San Francisco

Group Exhibit

Locke-Hurst Gallery

Frank Swig exhibits paintings that are sums of daubed palette knife strokes which build the entire surface of the picture into an almost mosaic pattern. Clair Jordan shows smooth, slow moving abstract rhythms that rely on roughly ovoid shapes and comprise the bulk of this painter’s work. Lanners contributes portraits of females in garish colors that re-state Picasso of the late thirties. J. Barrowman’s well handled figure studies in various drawing media show this artist to be an accomplished draftsman. Paul Hague’s drawings face the works of Barrowman across the crowded room; the proximity makes some comparison inevitable. Both artists draw with restraint and sensitivity and yet Hague’s work pulls the spectator into it to find or to make concrete the elusive images flitting across the paper. What is discovered is a withdrawn, mocking humor.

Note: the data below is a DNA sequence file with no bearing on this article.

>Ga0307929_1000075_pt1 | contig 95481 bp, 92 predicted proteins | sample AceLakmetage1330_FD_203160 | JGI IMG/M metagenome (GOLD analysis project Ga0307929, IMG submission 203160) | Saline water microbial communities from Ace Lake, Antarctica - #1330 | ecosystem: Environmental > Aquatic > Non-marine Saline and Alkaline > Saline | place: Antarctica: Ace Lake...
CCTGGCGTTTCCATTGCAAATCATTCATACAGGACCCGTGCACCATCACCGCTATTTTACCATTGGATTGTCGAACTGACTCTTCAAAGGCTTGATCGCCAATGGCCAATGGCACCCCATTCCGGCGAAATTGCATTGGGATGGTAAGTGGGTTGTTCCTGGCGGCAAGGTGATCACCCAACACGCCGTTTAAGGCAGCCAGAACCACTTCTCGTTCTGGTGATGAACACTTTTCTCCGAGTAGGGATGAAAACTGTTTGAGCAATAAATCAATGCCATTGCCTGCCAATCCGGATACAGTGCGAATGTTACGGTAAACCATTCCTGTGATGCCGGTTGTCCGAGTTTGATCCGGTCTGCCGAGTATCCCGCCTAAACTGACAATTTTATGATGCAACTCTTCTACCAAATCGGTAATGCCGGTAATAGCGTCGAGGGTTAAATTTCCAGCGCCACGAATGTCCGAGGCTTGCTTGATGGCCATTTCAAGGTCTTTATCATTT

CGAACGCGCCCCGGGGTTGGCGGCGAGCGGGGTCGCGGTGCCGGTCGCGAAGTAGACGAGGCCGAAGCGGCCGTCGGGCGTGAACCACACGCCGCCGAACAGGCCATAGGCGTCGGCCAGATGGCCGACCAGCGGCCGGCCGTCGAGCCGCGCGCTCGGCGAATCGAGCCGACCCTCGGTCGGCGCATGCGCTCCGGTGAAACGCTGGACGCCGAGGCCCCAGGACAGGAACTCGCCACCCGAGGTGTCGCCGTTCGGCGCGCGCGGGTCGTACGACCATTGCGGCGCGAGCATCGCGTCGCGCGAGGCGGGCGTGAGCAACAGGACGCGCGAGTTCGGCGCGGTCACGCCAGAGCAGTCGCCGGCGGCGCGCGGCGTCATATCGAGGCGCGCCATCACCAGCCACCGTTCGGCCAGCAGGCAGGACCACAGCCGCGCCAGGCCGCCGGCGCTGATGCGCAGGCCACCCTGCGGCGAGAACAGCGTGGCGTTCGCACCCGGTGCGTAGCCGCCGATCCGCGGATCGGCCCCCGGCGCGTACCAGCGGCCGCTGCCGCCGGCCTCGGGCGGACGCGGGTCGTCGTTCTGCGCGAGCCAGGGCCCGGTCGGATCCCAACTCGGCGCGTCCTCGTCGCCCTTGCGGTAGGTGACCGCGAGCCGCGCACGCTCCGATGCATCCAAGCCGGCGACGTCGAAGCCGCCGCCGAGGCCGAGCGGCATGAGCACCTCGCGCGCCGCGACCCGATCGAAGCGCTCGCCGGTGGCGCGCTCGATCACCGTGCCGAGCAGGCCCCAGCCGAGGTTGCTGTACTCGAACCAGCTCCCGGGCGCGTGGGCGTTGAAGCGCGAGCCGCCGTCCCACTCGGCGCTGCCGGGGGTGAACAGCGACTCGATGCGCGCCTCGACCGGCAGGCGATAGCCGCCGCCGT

James Monte